Many victims turn to civil court when they seek remedy for their loss because the burden of proof is lower than in criminal court. In a successful civil case, the landowner may be legally entitled to restitution similar to what can be ordered by a criminal court after a conviction. The actual results depend heavily on the facts of the trespass. There is, of course, no guarantee that a landowner will win a civil lawsuit. In that case, the landowner recovers nothing.
Even if the landowner wins the civil case and is awarded money from the trespasser, it is the landowner’s responsibility to try and collect that money. This can be a formidable task, because the individuals perpetrating these crimes have often spent any money long before they are ordered to pay restitution, making them essentially judgment proof. They may also be accomplished thieves and know all the tricks for sheltering money acquired by nefarious means. Additionally, the legal costs of bringing a civil lawsuit must initially be borne by the landowner. Thus, in Virginia, the landowner can be at a distinct disadvantage in civil cases.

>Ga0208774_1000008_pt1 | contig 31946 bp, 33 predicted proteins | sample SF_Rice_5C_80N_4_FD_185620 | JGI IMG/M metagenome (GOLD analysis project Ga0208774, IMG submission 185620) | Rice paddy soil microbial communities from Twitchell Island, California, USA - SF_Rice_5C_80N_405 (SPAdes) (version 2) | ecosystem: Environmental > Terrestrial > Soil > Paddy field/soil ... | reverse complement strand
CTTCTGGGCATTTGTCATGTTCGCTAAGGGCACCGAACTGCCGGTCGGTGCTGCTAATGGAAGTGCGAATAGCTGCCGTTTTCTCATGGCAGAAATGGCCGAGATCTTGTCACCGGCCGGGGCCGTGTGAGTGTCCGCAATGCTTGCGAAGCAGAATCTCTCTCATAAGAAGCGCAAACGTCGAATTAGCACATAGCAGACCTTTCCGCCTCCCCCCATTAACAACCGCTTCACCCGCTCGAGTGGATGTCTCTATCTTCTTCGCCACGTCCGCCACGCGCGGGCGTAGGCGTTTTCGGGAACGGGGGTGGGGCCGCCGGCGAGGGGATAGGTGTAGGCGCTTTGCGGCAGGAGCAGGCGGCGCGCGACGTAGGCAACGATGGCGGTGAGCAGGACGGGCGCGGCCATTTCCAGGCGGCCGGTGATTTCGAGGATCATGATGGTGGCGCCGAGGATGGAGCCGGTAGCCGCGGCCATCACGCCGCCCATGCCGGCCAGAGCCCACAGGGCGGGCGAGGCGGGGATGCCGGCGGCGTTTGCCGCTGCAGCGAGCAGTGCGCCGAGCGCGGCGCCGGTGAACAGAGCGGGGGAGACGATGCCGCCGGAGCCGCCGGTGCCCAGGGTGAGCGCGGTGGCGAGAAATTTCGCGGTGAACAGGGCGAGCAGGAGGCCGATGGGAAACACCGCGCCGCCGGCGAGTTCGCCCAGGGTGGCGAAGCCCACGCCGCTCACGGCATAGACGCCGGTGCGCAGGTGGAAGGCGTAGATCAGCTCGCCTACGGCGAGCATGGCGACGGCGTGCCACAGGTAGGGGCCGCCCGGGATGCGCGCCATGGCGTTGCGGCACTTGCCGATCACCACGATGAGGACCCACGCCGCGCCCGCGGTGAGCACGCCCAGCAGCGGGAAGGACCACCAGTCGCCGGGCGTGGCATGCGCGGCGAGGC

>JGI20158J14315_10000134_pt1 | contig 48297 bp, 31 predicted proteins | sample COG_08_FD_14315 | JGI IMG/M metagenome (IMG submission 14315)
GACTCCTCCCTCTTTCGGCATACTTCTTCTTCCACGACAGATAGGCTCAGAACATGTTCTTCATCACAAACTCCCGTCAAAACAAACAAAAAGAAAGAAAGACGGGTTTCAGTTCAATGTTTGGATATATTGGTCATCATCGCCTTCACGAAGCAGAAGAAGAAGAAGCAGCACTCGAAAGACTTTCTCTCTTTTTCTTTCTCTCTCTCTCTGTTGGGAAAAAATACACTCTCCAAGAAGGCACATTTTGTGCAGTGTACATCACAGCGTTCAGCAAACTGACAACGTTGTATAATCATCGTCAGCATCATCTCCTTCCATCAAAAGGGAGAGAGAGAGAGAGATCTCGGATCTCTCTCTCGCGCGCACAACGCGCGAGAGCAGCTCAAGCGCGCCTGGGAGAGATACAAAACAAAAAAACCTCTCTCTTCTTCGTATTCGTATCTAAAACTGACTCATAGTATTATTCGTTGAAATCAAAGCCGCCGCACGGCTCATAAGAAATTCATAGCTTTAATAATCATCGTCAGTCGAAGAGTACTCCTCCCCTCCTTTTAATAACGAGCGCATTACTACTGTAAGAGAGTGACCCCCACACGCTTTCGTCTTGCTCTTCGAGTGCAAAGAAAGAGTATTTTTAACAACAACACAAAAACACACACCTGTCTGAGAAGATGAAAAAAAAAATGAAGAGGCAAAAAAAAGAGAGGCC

Theft will occasionally be perpetrated by individuals looking to steal one high-value log. Unless the property is located away from roads, this type of theft is extremely difficult to prevent. Often though, a theft or trespass will occur when adjoining landowners are harvesting timber. The vast majority of timber harvesters are business people trying to make an honest living. Regrettably, as in any industry, there are the exceptions. Therefore, it is critical that landowners take precautions to try and prevent theft from occurring.
While prevention is the approach most landowners would like to take, with a crime of this nature, it is essentially impossible to make property theft-proof. Should the worst happen and you discover a theft has occurred, it is critical to report it to the proper authorities. Contact either the state police or the county sheriff. The scene must be examined and the incident recorded if there is to be any only hope of pursuing a criminal prosecution.